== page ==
Now, normally, I would consider revealing information about my neckties as a no-no, something like telling someone what your jock strap size happens to be.  Neckties are to be worn only for short periods of time during certain hours of the day…like sock garters.  But, since I am now retired, I feel quite free to tell you a little about how I came about having such an extensive necktie collection…and how they helped me gain a particular sort of fame in the world I lived in…the private schools of the Upper East Side of Manhattan.

It began when I first walked into a classroom at the outset of my teaching career.  It was February, 1973.  I was lured out of grad school at S.U.N.Y. Binghamton by the offer of a full-time teaching job in Pennsylvania.  I had enough credits in education to qualify for a provisional certificate.  I had a young daughter and I needed the job.

My first day in the classroom, I was very self-conscious so I wore a thick sweater or vest and almost always a tie.  My first ties were borrowed from my father.  He purchased them from some store in Endicott, NY in the 1940’s.  Kids pointed and made muffled comments, but I didn’t care.

Then I made my first visit to Ireland.  It was “wool heaven” so I bought a few knitted ties and a few woolen numbers that sported strange Irish tartans.  I was pleased with the “professorial” look I worked at putting together.  Tweed jackets with patches on the elbows and woolen ties (with corduroys, of course…all earth tones).  The one item I never wore (and still won’t) were tasselled loafers.

I was cool and I was very “academic.”

Flash forward to the early 1990’s.  I had moved from public to private schools and I had landed a job at a Quaker school in New York City.  It was a very low-key kind of place.  Students called you by your first name.  When I first heard “Hey, Pat, what does this question mean?” I was in a state of shock.

But, something happened on the way to an assembly…something that was said by a student that changed my life (necktie wise).  He didn’t mean to be rude or to hurt my feelings.  He simply looked at my knit tie (that was square at the bottom) and said: “Who cut your tie off?”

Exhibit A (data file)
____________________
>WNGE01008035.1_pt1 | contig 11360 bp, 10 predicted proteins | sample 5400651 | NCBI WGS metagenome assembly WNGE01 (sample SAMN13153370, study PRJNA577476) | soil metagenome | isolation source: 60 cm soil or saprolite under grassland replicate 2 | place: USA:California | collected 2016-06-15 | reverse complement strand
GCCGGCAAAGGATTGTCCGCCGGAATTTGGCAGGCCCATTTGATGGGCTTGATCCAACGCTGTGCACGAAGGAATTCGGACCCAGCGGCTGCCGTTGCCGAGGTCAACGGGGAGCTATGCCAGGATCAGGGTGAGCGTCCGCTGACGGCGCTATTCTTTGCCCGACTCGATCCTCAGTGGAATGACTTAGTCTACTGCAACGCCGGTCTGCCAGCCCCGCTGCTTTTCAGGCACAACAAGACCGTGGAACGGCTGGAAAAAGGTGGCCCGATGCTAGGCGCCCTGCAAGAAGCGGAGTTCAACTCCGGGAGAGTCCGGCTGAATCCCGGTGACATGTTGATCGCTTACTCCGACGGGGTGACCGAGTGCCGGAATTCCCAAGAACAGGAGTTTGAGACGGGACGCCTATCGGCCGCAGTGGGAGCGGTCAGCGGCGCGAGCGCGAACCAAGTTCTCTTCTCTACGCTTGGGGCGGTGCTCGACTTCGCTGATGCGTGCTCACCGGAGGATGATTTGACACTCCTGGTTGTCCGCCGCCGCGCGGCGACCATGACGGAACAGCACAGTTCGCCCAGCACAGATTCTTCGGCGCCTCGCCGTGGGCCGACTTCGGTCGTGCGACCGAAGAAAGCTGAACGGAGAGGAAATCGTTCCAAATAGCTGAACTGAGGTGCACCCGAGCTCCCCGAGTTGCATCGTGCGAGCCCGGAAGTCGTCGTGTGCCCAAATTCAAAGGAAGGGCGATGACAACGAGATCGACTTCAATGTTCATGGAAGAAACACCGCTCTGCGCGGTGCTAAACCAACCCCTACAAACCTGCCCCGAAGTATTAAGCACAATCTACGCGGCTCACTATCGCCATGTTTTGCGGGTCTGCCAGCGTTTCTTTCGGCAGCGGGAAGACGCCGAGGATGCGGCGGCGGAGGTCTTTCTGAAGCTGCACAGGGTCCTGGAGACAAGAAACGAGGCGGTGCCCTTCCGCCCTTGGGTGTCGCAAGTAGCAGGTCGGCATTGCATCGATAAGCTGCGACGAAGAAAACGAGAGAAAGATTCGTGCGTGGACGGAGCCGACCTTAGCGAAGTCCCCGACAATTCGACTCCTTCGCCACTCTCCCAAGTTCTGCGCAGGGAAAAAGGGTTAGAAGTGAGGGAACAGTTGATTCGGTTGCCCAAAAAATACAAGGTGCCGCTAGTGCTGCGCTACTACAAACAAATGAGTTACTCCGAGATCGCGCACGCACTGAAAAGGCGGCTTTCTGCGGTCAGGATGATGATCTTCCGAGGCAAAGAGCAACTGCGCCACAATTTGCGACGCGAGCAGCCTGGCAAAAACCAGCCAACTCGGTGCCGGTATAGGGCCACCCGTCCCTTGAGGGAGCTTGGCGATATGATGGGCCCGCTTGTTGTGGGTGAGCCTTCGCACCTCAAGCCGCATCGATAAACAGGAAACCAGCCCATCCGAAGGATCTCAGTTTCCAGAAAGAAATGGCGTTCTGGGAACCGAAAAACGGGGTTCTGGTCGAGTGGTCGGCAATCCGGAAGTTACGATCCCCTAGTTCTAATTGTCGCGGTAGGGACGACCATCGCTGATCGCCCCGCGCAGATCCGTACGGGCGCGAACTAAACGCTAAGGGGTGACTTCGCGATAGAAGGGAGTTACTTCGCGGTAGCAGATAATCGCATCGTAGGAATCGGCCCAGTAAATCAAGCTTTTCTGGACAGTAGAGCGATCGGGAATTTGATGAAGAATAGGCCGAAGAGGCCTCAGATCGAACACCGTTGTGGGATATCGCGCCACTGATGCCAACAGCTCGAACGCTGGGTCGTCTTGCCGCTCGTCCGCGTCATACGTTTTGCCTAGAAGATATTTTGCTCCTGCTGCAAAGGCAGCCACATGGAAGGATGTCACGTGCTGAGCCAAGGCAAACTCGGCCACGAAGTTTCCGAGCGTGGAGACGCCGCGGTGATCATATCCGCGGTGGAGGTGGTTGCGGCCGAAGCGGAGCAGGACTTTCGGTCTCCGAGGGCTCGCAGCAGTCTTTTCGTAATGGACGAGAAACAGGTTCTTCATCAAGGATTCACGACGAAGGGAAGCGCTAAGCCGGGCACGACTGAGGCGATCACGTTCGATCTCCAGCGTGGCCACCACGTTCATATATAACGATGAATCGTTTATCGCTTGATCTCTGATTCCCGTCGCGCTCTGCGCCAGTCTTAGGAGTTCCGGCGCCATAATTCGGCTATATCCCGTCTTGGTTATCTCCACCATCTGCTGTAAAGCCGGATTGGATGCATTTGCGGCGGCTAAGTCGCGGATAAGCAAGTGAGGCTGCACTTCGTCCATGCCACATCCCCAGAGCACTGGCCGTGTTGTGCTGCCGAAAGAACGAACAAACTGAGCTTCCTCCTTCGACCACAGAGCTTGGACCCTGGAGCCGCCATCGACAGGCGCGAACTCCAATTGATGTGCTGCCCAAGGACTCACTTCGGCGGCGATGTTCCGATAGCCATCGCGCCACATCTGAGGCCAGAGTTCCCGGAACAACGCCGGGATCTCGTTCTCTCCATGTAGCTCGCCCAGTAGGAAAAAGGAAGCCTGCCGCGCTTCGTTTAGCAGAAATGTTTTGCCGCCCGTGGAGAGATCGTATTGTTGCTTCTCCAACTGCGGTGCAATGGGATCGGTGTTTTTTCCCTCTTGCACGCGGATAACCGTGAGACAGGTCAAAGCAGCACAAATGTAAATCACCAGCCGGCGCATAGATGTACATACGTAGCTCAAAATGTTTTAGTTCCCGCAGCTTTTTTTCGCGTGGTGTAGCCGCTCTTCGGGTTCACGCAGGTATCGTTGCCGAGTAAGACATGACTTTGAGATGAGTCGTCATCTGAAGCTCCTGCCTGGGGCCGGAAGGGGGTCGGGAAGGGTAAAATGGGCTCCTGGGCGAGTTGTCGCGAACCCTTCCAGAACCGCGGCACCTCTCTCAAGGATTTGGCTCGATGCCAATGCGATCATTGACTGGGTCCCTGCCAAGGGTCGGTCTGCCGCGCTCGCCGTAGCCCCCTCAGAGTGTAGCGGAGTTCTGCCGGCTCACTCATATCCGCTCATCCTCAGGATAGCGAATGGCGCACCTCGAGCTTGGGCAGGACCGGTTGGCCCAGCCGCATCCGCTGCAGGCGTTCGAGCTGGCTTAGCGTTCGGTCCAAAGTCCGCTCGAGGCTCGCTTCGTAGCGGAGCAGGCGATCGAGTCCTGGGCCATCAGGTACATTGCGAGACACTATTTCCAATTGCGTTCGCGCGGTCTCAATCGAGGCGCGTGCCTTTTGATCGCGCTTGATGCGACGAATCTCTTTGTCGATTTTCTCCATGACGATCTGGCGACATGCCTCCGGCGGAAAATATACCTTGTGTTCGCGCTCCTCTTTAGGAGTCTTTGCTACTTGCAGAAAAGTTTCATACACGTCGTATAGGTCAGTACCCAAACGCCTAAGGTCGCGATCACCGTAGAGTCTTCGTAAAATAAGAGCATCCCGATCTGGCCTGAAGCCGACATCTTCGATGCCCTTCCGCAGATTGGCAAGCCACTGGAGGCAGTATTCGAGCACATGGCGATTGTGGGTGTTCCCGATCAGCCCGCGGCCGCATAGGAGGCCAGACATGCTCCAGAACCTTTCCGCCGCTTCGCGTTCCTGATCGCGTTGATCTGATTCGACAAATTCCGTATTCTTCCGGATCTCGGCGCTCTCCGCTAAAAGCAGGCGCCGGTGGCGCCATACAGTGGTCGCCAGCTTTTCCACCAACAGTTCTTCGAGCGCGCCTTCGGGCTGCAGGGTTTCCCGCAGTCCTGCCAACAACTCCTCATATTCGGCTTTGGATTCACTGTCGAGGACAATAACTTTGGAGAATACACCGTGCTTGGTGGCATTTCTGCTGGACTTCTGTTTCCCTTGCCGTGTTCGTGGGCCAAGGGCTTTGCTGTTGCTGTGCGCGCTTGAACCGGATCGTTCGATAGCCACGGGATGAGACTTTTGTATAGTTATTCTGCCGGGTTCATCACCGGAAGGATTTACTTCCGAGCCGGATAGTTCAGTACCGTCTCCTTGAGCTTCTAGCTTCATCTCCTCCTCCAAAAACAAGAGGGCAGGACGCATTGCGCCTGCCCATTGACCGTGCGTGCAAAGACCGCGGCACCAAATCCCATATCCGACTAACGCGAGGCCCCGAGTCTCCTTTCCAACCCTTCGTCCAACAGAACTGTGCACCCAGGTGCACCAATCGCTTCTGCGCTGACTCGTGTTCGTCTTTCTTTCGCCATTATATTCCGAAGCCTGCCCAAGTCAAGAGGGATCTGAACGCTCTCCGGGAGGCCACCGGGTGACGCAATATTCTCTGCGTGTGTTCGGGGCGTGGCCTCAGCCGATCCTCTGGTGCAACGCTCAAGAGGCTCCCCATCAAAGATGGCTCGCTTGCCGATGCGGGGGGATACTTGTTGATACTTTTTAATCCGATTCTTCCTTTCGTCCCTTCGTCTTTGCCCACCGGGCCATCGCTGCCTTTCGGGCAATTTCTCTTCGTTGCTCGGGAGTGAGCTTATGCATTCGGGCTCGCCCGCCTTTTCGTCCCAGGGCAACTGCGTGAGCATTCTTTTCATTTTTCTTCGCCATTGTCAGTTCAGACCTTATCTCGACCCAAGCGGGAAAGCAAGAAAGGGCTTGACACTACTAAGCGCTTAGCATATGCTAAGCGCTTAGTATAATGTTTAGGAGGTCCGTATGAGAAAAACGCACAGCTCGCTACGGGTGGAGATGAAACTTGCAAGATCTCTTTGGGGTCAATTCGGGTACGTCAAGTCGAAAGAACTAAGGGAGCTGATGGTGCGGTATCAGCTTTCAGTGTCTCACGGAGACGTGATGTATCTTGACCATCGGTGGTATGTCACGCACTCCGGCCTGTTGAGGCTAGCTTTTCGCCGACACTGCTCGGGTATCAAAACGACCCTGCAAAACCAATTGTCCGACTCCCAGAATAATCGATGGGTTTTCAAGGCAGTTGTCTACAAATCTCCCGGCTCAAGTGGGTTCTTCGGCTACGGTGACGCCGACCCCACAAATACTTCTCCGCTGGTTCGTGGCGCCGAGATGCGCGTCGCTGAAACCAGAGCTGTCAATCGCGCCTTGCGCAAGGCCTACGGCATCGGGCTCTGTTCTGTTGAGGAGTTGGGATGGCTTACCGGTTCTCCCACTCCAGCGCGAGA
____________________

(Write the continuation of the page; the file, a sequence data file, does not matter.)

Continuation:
SquareTie

That did it.  I put away my old wool and knit ties (remember, I was still self-conscious) and started buying silk ties on the street.  I would get three for $10.00.  I looked for interesting designs…I found them.  Then, it became like an obsession…like an addiction.  It started with cool designs, but that was just a gateway to strange colors and even more bizarre patterns.  I bought then on 23rd Street.  I purchased them on 34th Street.  On Amsterdam Avenue.  In booths near Central Park.  Street Fairs.  Guys with push-carts. Anywhere, anytime.  I would meet guys named Moose or Cal or Tat who had the latest “imports” from China, Korea, Brazil or even, yes, even Paraguay.  Yes, I bought ties made in Paraguay.

At the last school I taught in, I was the 6th grade home room teacher as well as the science guy for 5th and 6th grade.  I began to gain a reputation.

Once, at the end of home room period, one girl said: “I like your tie, Mr. Egan.”

“Thanks,” I said.

Another girl said: “Well, Mr. Egan has always been rather creative with his ties.”

I was the King of the Neckties among the male faculty.  One history teacher from the 7th and 8th grade wing, tried to find ties like mine, but his efforts came to naught.  He tried to usurp me and he failed.  Too bad, I liked the guy.  But there can be only one King in the small world of a small private school.

I had a Halloween tie I thought was spooky, until the school cancelled that holiday due to parents complaints.  I had a nice snowman tie, but Christmas became confused with other holidays and I gave up wearing it.  I had an Einstein tie that I always wore to the Science Fair Night that I directed.  I left it in the taxi on the way home.  I told my classes the next day and three days later, I had four new Einstein ties given to me.  The parents went online to get me a new one.  As you look at the photos of ties below, find the one of the Empire State Building.  My colleague told me the first time I wore it that it was too phallic.  I stopped wearing it.

 TiesOnRailing

 

I don’t wear my ties anymore, except for weddings and funerals.  I tried to pass them onto my son, who works mostly without ties.  He said thanks, but he had no room in his closet.  I caught him rolling his eyes at his girlfriend after he checked my collection.

I remember, when I was a teenager, my brother and I would find my father’s ties (that he bought in the 1930’s) and we would make fun of how weird they were.

So, now my son was doing the same thing.

Is this some kind of “Circle of Life” thing?

If you see anything that interests you, email me…we can work something out.